Vampires, two years prior, remained hidden from the Human Race; dwelling in the shadows while preying on human beings for their blood that was the vampires lifeline. This, however, changes when scientists in Japan create an artificial form of blood called “True Blood” that takes the place of human beings’ blood. They no longer have their survival controlled by the need for human blood. Instead, the vampire race is able to integrate itself into the “Mainstream” Human society. The resultant interactions are mutually suspicious with each race preferring its own company; often being intolerant of the other (Broyles, 2010, p. 56).
Vampire blood, on the other hand, is categorized as being a kind of human narcotic: “V” or “V Juice” that is often sought after by the Human race. Sookie, the main protagonist is caught up in a fight between a human couple and a vampire male, Merlotte’s first, who were attempting to drain his blood. From this scene, the notion of women’s’ hospitability, non- violence and accepting nature is exhibited; this contributing immensely to the ensuing relationship that was to develop between her, Sookie, and the vampire, Bill Compton. From this relationship, a host of vampire culture and psychology is explored with great limitations being portrayed on vampire psychology. The receptive and understanding nature of Sookie epitomizes the goodwill and caring nature present in the female psychology (Hammond, 2006, p. 136).
The murders of several women, all connected to Sookie’s older Brother Jason, provides the first season’s major plot. ...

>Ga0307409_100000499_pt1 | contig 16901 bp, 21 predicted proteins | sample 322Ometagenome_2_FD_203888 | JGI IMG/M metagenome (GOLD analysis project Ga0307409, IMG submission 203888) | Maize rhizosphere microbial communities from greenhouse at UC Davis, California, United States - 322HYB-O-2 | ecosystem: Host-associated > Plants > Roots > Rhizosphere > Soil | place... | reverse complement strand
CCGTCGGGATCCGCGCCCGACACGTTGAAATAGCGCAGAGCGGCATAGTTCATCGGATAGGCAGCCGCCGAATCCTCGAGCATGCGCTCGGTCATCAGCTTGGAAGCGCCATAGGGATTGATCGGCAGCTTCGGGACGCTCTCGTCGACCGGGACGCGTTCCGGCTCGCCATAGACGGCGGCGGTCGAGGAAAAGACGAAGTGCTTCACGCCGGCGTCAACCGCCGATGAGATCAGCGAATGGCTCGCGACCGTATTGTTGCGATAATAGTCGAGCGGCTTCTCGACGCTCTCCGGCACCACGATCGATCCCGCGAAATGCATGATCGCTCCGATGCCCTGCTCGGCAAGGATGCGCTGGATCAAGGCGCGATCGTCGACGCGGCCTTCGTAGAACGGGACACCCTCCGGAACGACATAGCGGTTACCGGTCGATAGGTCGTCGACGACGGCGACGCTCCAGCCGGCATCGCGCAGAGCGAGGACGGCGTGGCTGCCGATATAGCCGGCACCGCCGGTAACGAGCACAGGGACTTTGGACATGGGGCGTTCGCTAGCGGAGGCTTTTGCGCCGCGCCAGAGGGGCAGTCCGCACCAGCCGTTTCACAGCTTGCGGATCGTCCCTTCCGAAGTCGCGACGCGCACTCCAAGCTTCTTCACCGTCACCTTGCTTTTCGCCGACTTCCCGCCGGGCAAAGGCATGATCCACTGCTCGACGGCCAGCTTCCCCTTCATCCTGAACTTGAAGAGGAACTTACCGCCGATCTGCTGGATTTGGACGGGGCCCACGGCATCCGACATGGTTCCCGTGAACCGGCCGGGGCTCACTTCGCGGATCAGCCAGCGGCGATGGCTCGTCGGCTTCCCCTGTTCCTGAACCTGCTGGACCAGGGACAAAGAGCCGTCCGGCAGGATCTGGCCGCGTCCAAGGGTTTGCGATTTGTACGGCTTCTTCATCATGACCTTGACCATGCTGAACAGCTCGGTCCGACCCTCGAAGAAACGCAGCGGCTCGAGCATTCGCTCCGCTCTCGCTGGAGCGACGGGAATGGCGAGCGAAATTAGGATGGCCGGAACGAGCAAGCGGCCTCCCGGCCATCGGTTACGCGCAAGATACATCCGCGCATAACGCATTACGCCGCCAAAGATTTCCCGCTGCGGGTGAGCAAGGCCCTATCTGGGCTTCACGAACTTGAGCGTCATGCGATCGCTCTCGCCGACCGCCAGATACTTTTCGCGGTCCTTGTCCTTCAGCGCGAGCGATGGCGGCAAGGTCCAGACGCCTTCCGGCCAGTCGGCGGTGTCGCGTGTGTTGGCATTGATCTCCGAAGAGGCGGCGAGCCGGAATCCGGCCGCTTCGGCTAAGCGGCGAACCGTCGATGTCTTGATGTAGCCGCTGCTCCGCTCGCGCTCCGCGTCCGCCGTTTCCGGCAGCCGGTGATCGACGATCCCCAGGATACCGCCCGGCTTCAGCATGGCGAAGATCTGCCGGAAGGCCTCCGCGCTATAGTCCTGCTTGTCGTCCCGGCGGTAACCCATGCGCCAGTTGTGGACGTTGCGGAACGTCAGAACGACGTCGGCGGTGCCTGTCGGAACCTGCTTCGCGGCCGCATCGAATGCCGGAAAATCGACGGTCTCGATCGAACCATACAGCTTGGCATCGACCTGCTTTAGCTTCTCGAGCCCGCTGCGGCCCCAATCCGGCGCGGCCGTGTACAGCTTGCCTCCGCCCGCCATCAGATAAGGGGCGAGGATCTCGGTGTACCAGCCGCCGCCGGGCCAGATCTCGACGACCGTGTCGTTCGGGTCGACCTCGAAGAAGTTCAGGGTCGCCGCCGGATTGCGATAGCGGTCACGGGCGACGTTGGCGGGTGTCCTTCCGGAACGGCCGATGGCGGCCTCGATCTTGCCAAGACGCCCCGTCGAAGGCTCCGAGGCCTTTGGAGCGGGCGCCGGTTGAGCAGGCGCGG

136). The murders of several women, all connected to Sookie’s older Brother Jason, provides the first season’s major plot. Among the victims are Maudette Pickens, a sexual partner; Dawn Green, one of Merlotte’s servers; Grandmother Adele and girlfriend Amy Burley. He is addicted to vampire blood “V”; that is a human narcotic unlike anything manufactured at the time. The viewers’ knowledge of Jason’s innocence does not help much in easing the constant accusations and investigations carried out by detective Andy, in conjunction with Sheriff Bud, who target him as the main suspect in the investigations. The theme of masculinity comes out with the accusations, of the murders, and the constant harassment of the perceived suspect by the local authority. Violence and other acts of violence are socialized with the notion of masculinity while the feminine nature is credited with old age (Grandmother Adele), sensual and sexual pleasures as portrayed by Maudette and Marlette’s Dawn Green (Ghaill, 1994, p. 51). Friendship and enduring bonds are exemplified by the unwavering support given to Jason by two of his friends and workmates, Fortenberry and Lenier. Masculinity and endurance are two themes explored until in the end, another actor; Rene is exposed as the murderer; killed in a final confrontation with Sookie. Rene, Arlene’s fiance is actually Drew Marshall who having created a false identity goes about killing those women he considers gang-bangers; that is, women who have sexual relations with vampires. Friendship and unwavering bonds between the Male species is exemplified as being strong and long-lasting; this contributing to the fan